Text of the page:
Pack it Like a Pro with Gabe Rogel
After shooting various types of climbing over the years (18, now that I count), there are two various camera and camera-carrying systems, which I’ve fine tuned to perfectly fit my needs. In looking back at all the cutting, sewing and duct taping I’ve done to my packs, it’s almost laughable, seeing as Clik Elite has dialed in some awesome camera packs, which don’t require any scissors. I won’t bore you with my past contraptions, but will share the two I currently love, which coordinate with varying types of climbing photography:
Cragging: Shooting cragging is fun. However, the amount of gear you need (both climbing and camera), makes for a pretty big pack for the hike in. I’ll load a large backpack with my climbing gear on the bottom,then put Clik Elite’s Jetpack 15 on top. This little puppy is the PERFECT size to jumar (ascend) the ropes with, and here’s the key: I can leave my 70-200mm lens on my camera body (Canon 5D with vertical grip) and easily fit it in the Jetpack. Why is this important?… because swapping lenses every time I want to put my camera away, takes too long and more importantly, greatly increases me chances of dropping a lens (potentially on the climber!).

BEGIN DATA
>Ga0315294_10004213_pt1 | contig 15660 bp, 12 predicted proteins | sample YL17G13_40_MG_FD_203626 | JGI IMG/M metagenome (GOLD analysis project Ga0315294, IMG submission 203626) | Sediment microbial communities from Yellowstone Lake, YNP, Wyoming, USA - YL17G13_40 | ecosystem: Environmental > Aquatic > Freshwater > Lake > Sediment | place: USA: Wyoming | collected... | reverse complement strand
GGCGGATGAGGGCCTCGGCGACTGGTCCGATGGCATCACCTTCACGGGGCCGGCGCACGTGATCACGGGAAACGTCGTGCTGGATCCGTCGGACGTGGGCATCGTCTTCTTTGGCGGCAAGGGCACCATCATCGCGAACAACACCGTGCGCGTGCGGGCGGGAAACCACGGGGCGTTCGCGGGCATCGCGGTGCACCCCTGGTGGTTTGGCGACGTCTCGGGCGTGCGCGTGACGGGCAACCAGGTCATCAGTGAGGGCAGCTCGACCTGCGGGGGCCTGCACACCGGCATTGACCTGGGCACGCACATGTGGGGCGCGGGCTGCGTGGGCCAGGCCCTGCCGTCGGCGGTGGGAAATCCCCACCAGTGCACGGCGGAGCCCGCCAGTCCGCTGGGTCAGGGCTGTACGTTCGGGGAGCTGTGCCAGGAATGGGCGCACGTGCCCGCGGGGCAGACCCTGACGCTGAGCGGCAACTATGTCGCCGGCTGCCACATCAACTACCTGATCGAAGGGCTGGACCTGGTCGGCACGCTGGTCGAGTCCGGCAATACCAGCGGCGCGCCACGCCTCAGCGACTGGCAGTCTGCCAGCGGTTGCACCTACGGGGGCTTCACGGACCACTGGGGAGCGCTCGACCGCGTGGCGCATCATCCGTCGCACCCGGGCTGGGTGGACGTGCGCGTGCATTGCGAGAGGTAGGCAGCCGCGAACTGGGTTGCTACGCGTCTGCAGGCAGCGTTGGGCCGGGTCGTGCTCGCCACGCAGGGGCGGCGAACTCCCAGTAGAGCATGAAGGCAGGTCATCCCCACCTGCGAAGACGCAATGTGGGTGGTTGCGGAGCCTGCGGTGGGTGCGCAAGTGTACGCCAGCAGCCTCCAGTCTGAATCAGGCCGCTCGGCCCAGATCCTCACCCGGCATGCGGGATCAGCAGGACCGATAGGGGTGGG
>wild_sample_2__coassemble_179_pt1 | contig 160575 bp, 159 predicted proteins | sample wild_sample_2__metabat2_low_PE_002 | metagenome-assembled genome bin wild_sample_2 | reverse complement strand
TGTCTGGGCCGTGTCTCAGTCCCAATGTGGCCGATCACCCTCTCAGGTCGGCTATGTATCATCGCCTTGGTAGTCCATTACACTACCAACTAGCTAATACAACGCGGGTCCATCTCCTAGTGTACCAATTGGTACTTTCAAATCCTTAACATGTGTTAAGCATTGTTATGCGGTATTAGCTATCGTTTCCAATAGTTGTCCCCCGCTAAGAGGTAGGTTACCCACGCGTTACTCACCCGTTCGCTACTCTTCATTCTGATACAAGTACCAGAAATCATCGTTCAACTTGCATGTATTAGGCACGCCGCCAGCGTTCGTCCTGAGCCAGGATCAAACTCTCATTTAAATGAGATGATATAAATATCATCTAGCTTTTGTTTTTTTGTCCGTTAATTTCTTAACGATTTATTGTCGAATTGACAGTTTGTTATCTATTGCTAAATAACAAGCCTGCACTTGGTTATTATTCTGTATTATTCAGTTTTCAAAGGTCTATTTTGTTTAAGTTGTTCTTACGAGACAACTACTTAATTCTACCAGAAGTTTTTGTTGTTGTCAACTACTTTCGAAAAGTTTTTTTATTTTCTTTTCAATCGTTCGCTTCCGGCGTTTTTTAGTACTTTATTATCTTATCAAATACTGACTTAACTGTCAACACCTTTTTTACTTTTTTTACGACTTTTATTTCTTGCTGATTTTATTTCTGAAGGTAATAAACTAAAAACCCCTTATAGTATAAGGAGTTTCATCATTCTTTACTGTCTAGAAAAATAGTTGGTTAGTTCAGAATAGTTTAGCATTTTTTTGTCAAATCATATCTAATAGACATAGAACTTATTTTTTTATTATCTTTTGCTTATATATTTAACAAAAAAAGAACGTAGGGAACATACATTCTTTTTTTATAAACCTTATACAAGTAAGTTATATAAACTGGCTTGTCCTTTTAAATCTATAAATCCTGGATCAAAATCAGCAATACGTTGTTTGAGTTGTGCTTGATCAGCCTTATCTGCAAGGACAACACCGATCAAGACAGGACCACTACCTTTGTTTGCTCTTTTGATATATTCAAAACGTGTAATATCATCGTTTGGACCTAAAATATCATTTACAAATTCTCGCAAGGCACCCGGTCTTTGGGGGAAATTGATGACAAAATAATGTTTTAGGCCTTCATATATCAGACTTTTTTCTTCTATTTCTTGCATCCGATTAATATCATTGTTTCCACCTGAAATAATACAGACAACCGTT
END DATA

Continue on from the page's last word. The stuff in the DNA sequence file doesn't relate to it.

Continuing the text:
Video with a large, non-DSLR video camera (Sony FS700, RED, etc.): In this case, you need even more room due to a dedicated video camera being much larger than a DSLR. For this, I’ll bring the set up from the above scenario (big pack with climbing gear on the bottom with a separate camera pack on top), swapping out the Jetpack 15 for Clik Elite’s Contrejour 40. Again, I can easily jumar with the Contrejour 40 AND if arranged very carefully, I can fit both a DSLR and video camera in the pack, making it possible to swap between the two cameras.
So, put the scissors and duct tape away. Clik Elite has done the work for you (yes, I’m shamelessly promoting them, but they make rad gear).